The Byte Shop was Columbia's first computer store, or at least that's the way I remember it. You may have been able to get a TRS-80 at Radio Shack by the time The Byte Shop opened, but Radio Shack was not a computer store.
The place opened in the late 70s, and was very much an Apple shop basing their product line, if I recall correctly, around the Apple IIc. I was in high school at the time, and was, in theory, very much interested in computers. In practice, I knew nothing about them, and had no real way to learn anything. I recall that one of my classmates had a TRS-80 and bought it to school for a presentation in science class. Everyone was fascinated, but looking back, I don't think the machine actually did anything. I think there was a BASIC program which asked a few number questions and computed an answer and that was about it.
A few years after that, one of my friends got an Apple IIc with with a logo interpreter and learned how to write programs using the language's turtle graphics which I thought was amazingly neat. It was out of the question given my total lack of money at the time that I would get a computer, but eventually I did take a "continuing education" class at USC that involved using a statistical analysis program to massage numbers we entered on punch cards and produce ASCII (EBCIDIC, actually..) "graphs" on green and white fanfold line-printer paper. Luckily, this did not quite kill my interest in computers though it came close.
In 1979, VisiCalc for the Apple became the first electronic spreadsheet, and suddenly there was a reason to buy personal computers other than the fact that they were "neat". As displays improved, and daisy-wheel printers became available, word processing provided another reason.
I was only actually in The Byte Shop once that I can recall. After I started college and picked a Computer Science major, I became enamored with the ease of writing with text editors and text processors (the names vi and nroff will be familiar to some..) and convinced my sister that she ought to look into getting a computer for word processing. I still didn't have a computer of my own because I had easy access to school computers, and didn't actually know that much about personal computers, but I think I had in mind that an Apple II with an 80 column CPM card would be a good platform for Wordstar.
I think that when we went to The Byte Shop, she was willing to be talked into a purchase, but in the event it didn't happen because of the staff. Now anyplace can have a bad day, and perhaps we just walked in on theirs, but the staff that day struct me as actively rude. First we were ignored totally for a good while, and then when someone deigned to talk to us, and I started to explain the capabilities were were looking for, the reaction I got was more or less If you don't know exactly what you want to buy, why are you here?. Now I'm a doormat in these situations, but after a few minutes of this, my sister got her dudgeon up and we walked out and never went back. In the end, we waited another year, I learned a bit more about PCs (and IBM compatibles started to appear) and I set her up with a Leading Edge Model-D with NewWord and a Brother daisy-wheel printer from Softek. After using that for a surprising number of years, she did eventually end up with an Apple (Mac), but not from The Byte Shop, which had anyway gone out of business in the interim.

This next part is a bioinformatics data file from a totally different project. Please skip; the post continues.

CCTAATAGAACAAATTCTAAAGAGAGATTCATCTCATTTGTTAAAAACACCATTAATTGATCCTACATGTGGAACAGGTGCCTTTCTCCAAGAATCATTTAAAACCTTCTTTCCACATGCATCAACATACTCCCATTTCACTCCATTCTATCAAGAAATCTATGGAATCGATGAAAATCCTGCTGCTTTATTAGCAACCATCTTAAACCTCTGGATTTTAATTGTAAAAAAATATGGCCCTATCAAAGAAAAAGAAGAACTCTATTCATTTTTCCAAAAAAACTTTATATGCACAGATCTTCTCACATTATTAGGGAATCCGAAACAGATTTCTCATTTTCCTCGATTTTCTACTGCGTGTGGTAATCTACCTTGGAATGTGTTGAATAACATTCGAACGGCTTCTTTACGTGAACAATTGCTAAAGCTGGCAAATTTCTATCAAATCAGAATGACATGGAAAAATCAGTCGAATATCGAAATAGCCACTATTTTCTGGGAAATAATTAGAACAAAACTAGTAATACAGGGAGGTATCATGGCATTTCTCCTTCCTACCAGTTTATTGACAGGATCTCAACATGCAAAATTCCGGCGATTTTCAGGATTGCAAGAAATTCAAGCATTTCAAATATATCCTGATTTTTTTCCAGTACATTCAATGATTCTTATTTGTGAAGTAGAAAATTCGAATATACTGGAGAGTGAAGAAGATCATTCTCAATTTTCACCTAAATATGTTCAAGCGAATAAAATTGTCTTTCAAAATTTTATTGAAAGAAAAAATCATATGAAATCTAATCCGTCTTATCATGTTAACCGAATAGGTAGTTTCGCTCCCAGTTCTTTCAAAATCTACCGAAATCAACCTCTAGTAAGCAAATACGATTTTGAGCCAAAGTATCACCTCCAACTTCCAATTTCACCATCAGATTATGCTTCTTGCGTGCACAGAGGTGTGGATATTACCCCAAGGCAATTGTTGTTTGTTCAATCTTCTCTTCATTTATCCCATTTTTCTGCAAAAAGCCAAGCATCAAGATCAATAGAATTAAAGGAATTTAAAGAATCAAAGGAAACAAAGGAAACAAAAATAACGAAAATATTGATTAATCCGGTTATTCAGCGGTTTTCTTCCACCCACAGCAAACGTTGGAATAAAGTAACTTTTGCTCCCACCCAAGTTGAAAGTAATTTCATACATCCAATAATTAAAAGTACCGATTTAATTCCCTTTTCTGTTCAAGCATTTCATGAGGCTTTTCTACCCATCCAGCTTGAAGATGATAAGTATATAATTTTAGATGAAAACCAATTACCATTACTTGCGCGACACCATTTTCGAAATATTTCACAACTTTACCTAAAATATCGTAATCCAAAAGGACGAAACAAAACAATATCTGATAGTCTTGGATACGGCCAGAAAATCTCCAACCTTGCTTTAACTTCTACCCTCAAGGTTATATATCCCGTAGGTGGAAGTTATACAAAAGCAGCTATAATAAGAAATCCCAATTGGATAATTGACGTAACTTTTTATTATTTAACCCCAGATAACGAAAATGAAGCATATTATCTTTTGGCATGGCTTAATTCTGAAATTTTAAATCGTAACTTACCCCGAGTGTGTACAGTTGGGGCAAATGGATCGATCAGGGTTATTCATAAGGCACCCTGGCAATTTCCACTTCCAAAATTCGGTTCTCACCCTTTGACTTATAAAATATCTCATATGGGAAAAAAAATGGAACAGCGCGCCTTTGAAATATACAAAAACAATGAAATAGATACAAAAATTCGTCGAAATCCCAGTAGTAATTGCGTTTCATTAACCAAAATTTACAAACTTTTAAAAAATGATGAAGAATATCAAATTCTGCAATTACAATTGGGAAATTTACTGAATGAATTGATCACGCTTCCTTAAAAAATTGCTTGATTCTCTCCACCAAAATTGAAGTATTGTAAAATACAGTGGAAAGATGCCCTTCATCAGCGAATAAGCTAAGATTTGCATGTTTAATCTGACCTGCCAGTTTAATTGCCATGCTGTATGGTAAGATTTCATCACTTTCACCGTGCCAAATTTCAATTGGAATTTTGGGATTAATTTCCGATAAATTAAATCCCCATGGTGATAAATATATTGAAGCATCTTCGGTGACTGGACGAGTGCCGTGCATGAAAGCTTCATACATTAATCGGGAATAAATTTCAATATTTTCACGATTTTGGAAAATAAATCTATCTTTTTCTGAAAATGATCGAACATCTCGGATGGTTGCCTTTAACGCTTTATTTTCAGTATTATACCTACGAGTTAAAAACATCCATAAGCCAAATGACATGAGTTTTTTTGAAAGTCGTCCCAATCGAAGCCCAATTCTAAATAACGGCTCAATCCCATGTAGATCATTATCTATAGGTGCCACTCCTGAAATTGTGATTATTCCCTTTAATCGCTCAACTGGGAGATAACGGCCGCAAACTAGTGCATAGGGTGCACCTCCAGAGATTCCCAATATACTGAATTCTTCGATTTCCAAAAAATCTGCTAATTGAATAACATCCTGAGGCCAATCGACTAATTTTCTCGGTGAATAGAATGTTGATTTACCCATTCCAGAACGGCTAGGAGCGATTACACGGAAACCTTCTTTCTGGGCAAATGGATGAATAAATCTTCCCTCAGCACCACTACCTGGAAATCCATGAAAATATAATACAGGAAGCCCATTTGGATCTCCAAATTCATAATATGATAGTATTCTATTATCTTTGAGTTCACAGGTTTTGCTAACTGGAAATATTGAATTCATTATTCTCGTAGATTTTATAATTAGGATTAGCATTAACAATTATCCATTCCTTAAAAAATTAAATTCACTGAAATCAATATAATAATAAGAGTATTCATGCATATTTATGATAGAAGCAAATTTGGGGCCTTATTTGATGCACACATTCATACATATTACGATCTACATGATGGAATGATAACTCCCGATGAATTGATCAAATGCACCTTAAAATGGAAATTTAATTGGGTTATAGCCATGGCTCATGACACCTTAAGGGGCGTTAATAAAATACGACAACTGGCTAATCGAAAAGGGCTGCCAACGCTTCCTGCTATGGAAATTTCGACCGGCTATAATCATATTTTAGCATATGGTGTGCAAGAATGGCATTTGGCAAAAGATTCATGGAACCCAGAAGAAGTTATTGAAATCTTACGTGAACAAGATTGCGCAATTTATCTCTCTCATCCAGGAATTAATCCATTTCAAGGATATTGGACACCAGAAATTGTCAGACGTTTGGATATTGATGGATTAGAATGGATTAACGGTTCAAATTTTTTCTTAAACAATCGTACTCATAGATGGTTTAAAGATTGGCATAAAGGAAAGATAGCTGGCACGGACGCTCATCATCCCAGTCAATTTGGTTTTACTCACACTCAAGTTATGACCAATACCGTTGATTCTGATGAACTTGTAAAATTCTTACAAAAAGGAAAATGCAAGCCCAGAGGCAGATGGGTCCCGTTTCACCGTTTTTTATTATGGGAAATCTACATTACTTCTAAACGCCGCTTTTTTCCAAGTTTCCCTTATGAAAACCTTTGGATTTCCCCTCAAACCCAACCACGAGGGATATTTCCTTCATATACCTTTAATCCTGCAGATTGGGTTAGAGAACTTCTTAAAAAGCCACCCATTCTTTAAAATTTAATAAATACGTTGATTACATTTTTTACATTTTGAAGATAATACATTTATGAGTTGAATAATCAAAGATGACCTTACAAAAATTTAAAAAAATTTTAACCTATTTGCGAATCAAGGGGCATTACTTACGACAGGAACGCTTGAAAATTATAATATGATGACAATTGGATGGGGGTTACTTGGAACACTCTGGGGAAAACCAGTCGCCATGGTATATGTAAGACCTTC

I had completely forgotten that the original location of The Byte Shop was on Fire Lane Drive. When I was taking pictures of the old Taylor's Restaurant the other day, I saw a building down past the firehouse with a kind of new-agey mural. I had noticed it off and on when I would go to Lowes, and it had always seemed to be empty. I got to wondering what kind of place it had been, walked over, saw the nameplate on the front stoop, and it all came back to me (though the mural may postdate The Byte Shop).
There's currently a builder's permit on the building, and some sort of renovation is going on, so perhaps something new may show up here. On the other hand, the permit is more than a year old, so I wouldn't hold my breath. I'm not sure if the horseshoe pitch dates from The Byte Shop era, or if they firestation next door unwinds there. The final picture is the Two Notch location where, I believe, The Byte Shop ended its tenure.
UPDATE 22 March 2010: Added full street addresses to post title, and added some tags.